Recurrence was defined as pathologically confirmed diagnosis of high grade urothelial carcinoma, while progression was defined as pathologically confirmed diagnosis of MIBC, metastatic bladder cancer or bladder cancer death. All patients with recurrence and/or progression were withdrawn from the study, while disease-free patients continued on maintenance treatment. Patients found to have low grade recurrences during surveillance were not deemed treatment failures per the new IBCG definition.

Statistical analysis was carried out using SAS®, Version 9.2 for Windows. Continuous variables were reported using mean values and were analyzed using the Student’s t-test. Categorical variables were reported using frequency values and analyzed using the Chi-squared test. Kaplan-Meier analysis was used to generate disease free survival curves and the difference among survival curves was examined with log-rank test. P value of <0.05 was deemed statistically significant.

RESULTS

A total of 94 out of the 129 patients met the BCG unresponsive definition. Baseline characteristics of the BCG unresponsive group were similar to those of the rest of the study subjects (Table 1). In the BCG unresponsive group, 68 (72.3%) had CIS with (24.4%) or without (47.8%) concomitant papillary disease. On average, the BCG unresponsive patients received 16.1 doses of BCG prior to study enrollment compared to 6.1 received by the rest of the study subjects (p < 0.0001).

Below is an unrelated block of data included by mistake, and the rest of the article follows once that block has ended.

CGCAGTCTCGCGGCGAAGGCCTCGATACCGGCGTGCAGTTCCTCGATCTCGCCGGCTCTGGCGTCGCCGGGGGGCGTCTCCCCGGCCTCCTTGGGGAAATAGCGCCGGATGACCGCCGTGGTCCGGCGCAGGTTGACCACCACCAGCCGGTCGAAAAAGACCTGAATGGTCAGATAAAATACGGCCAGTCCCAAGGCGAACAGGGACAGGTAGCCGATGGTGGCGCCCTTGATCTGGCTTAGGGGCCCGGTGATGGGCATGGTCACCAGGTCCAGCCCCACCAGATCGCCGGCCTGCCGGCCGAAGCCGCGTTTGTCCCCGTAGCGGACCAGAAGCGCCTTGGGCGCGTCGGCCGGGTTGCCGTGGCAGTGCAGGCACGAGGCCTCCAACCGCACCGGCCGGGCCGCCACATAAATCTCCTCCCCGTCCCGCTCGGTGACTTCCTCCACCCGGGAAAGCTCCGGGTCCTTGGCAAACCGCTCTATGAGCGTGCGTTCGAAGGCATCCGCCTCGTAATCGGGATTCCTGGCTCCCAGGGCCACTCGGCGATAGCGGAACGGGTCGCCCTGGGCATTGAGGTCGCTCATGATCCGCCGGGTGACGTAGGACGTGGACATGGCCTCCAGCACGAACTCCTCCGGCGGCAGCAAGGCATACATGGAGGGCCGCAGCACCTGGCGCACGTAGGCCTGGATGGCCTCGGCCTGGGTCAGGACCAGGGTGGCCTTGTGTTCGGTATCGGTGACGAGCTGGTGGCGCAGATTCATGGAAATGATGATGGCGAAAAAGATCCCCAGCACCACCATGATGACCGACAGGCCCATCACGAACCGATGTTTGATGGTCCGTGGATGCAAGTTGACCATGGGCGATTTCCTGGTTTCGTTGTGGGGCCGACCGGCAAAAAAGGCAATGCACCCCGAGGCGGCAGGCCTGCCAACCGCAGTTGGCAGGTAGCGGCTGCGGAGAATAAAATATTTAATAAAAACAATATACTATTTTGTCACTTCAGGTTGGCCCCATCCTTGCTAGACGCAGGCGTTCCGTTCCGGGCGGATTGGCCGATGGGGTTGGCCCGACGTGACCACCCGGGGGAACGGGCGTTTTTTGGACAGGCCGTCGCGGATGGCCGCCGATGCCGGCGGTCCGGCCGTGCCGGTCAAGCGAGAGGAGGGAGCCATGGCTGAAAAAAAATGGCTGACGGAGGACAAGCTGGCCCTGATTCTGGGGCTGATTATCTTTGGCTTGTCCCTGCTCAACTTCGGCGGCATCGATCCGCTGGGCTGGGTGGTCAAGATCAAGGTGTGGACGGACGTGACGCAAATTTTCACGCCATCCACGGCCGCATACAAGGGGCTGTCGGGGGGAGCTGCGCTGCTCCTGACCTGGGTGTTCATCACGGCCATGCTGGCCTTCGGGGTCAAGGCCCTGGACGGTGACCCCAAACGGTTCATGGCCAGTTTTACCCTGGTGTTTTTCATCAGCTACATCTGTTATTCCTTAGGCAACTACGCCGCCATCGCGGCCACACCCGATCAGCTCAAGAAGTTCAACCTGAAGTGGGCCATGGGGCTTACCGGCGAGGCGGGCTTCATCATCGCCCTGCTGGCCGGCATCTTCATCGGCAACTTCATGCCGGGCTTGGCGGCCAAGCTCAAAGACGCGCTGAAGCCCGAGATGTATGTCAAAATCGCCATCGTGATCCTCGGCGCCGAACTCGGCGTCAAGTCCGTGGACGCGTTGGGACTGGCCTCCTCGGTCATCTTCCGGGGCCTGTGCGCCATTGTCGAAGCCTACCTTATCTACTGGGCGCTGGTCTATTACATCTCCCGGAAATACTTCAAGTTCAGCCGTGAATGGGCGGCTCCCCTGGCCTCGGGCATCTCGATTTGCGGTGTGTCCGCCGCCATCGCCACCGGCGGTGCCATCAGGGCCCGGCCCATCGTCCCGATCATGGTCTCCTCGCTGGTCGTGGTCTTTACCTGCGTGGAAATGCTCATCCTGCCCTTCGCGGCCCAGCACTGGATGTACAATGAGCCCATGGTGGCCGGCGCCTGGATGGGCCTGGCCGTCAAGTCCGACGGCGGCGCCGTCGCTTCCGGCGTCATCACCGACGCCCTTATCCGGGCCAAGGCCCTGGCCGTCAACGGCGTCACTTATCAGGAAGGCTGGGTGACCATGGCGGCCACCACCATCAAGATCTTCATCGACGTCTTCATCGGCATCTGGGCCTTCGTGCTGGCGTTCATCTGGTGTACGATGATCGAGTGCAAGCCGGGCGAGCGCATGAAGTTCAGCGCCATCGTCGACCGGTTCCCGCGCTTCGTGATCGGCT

The DFS for BCG unresponsive patients was 48.9% (95% CI 38.0–59.0%) at 6 months, 34.8% (95% CI 24.7–45%) at 1 year and 28.3% (15.7–34.3%) at 2 years post induction, compared to 38.4% (95% CI 29.8–46.9%), 25.0% (17.7–30%) and 19% (12.6–26.5%) reported in the entire study cohort [1]. Patients with papillary only disease at baseline had DFS of 61.2% (95% CI 38.2–77.8%) at 6 months, 61.2% (95% CI 38.2–77.8%) at 1 year, and 50.1% (95% CI 27.5–69.0%) at 2 years. Patients with CIS with/without concurrent papillary disease at baseline had DFS of 44.8% (95% CI 32.3–56.4%) at 6 months, 26.5% (95% CI 16.3–37.9%) at 1 year, and 16.6% (95% CI 8.6–26.9%) at 2 years (Table 2).

The median DFS for BCG unresponsive patients increased from 175 to 182 days, compared to 167 days for the rest of the study subjects. In patients who were disease free at 1 year, the durable DFS stretched to 34.0 months. Compared to the rest of the subjects in the study [1], BCG unresponsive patients had a non-statistically significant improvement in DFS to intravesical MCNA (p = 0.273) (Fig. 2a). The improvement was seen in both subgroups with papillary only disease and CIS containing tumors at baseline (Fig. 2b, c).